Emmet Spiceland provide the entertainment at the All Ireland Hurling Final in Croke Park.

The 1968 hurling final saw Tipperary meet Wexford on 1 September. Opening the proceedings on the day, the singing trio known as 'Emmet Spiceland' perform renditions of 'Sliabh na mBan' for Tipperary and 'By the Streams of Bunclody' for Wexford. Sliabh na mBan was written by one of Tipperary's most historical figures, Charles Kickham. 'By the Streams of Bunclody' is said to have been written by a homesick Wexford emigrant.

Playing at Croke Park on All Ireland Hurling final day provided Emmet Spiceland with a huge platform and an audience ready to sing along to support their home county.

Commentator Michael O'Hehir says,

Having saluted Tipperary with 'Sliabh na mban' I have an idea they're now going to sing a Wexford song. Stranger things could certainly happen. But all this is part of the colour and the pageantry of this big day. The day of the hurling final.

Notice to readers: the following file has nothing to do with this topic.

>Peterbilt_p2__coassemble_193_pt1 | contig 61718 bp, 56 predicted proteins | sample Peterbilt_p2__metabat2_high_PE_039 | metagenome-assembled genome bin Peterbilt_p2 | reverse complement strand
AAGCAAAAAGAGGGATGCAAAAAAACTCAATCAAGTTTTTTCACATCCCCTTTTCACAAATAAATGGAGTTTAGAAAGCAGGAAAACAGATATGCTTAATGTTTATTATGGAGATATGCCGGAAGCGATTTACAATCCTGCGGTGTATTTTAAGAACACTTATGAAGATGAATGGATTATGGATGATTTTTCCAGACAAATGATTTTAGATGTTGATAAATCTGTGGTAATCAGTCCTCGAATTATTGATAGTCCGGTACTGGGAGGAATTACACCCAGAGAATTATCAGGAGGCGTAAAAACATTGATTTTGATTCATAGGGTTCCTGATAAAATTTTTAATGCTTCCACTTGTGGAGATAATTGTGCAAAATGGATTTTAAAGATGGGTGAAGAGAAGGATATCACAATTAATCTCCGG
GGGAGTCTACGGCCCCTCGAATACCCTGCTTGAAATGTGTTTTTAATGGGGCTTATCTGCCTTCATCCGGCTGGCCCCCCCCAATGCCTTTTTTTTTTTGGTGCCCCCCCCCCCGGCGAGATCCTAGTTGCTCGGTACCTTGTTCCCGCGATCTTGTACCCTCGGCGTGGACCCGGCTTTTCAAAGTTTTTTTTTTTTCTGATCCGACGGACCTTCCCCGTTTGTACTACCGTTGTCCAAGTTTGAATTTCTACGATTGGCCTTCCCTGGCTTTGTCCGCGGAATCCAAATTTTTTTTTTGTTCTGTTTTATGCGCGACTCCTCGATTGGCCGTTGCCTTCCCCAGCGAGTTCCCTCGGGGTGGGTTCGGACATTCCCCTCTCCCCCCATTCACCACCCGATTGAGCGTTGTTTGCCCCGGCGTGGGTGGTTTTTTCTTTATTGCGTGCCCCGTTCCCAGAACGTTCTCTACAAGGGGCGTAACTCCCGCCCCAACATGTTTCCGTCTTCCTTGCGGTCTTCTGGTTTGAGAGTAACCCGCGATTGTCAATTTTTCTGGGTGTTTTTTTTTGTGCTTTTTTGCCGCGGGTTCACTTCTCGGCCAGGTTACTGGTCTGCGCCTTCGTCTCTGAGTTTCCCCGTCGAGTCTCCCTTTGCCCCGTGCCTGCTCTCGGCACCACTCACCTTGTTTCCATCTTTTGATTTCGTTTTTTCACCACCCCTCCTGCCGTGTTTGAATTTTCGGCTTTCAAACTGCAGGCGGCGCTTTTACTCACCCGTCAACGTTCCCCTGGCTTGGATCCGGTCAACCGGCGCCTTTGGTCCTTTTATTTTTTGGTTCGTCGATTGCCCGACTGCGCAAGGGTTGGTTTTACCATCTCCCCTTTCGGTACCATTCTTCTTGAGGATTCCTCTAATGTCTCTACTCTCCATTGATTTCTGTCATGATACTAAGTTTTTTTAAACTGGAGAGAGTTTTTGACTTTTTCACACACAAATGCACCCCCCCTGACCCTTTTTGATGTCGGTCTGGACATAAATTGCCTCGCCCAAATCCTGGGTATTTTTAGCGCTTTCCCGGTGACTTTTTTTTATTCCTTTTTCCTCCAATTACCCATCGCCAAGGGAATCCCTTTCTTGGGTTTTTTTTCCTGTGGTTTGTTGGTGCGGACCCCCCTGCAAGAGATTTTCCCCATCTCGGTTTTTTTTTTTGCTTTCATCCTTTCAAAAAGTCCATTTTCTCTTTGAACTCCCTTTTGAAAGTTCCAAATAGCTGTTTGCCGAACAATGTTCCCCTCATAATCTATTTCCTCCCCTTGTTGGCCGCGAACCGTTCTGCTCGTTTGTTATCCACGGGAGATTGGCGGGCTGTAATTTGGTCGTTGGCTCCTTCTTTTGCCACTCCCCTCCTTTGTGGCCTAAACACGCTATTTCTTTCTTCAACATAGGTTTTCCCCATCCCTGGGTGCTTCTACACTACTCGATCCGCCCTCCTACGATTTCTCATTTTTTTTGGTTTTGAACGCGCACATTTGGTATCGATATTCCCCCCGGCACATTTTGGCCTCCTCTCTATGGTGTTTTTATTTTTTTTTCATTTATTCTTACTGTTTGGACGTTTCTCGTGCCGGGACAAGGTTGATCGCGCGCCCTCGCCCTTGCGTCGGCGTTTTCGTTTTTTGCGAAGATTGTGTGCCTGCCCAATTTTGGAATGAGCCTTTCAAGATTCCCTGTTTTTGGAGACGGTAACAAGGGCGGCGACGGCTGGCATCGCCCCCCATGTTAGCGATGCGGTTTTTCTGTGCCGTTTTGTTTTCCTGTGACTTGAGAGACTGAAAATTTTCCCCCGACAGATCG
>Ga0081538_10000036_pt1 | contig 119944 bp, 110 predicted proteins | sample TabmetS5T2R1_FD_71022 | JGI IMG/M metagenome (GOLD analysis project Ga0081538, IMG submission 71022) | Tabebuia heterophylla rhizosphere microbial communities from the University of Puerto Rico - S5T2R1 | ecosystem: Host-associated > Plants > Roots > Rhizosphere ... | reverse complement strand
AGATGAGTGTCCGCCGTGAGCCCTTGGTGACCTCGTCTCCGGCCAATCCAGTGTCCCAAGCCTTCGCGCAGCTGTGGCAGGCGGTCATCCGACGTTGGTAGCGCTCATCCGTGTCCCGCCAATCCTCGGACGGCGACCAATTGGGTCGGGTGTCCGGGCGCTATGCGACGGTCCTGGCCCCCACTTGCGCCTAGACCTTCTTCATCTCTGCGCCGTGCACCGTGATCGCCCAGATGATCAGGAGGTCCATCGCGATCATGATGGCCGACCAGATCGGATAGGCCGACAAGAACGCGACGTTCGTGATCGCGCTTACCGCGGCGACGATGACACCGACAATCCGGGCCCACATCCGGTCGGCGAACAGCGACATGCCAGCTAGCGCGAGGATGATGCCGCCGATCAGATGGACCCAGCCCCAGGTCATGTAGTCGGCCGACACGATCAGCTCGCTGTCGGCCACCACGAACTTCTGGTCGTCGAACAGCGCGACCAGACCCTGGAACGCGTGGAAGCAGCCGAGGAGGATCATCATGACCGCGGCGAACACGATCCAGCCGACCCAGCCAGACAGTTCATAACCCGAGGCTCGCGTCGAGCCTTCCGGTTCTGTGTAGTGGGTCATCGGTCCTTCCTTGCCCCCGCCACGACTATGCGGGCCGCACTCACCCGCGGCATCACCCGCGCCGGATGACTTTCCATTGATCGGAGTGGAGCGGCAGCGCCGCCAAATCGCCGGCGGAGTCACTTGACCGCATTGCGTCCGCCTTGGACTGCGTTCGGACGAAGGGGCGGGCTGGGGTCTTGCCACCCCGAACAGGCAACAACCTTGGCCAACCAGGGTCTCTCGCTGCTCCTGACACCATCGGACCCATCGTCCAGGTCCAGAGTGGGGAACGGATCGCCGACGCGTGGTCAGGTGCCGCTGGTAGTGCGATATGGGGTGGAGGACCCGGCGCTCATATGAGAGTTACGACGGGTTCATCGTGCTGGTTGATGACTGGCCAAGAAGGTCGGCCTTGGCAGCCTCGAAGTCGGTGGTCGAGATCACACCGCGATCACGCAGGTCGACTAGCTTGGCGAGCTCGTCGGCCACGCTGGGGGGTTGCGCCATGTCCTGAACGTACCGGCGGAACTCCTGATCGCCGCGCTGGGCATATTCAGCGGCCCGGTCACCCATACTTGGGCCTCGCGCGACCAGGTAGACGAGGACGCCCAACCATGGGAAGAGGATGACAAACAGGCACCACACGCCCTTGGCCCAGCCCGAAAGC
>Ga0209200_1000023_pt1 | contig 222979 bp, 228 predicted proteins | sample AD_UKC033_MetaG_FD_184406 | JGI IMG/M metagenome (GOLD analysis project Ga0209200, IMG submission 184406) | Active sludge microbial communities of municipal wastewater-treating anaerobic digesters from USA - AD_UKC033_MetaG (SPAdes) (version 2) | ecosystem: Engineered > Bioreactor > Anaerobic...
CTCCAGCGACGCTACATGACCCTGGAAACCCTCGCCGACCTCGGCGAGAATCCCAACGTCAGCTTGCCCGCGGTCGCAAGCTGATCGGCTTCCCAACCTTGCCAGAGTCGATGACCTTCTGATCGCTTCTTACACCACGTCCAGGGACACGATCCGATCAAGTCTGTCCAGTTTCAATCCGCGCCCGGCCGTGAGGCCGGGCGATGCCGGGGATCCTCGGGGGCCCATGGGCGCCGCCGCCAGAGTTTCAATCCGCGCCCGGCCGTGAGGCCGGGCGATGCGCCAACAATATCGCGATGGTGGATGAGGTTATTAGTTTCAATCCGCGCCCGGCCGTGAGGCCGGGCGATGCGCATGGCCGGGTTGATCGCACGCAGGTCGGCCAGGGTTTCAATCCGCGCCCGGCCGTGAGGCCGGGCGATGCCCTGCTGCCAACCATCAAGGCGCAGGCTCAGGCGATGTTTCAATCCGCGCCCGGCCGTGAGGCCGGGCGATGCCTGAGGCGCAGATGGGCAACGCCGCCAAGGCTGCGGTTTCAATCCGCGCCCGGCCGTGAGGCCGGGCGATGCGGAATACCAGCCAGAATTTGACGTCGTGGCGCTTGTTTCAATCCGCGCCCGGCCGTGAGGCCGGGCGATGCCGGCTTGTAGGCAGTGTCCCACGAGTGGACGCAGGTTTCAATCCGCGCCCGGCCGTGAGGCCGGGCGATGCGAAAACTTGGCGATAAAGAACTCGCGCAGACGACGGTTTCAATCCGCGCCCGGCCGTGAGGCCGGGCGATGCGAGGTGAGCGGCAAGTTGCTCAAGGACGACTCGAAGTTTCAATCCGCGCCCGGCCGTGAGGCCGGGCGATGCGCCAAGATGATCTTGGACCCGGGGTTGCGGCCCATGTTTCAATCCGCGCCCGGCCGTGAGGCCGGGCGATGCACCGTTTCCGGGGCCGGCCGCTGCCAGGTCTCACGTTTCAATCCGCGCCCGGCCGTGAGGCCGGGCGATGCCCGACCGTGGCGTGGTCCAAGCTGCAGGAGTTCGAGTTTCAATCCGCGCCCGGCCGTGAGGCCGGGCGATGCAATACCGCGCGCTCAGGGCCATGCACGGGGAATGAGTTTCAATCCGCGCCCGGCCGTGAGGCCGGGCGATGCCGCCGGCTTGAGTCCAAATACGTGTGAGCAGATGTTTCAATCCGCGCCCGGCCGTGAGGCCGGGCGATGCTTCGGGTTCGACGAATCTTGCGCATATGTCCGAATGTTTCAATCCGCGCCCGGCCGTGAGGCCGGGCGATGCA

Wexford went on to win the title beating Tipperary 5-8 to 3-12. 

Emmet Spiceland shot to fame in 1967 when the song 'Mary of Dungloe' topped the charts in 1968. The folk group was formed by brothers Brian and Michael Byrne along with Dónal Lunny.  The song 'Mary of Dungloe' was taken from the group's album 'The First'. 

The performance presented here was broadcast live as part of the All Ireland Hurling Final on 1 September 1968.

Emmet Spiceland on 'We Wish You the Merriest' (1967)
Emmet Spiceland on 'We Wish You the Merriest' (1967). Photo: Des Gaffney

Emmet Spiceland traditional/folk group on the set of the RTÉ Television Christmas pantomime 'The True Story of Red Riding Hood
 Emmet Spiceland on 'The True Story of Red Riding Hood'. Photo: Peter Dorney

Emmet Spiceland
 Emmet Spiceland on 'Sing North, Sing South' (1967). Photo: Roy Bedell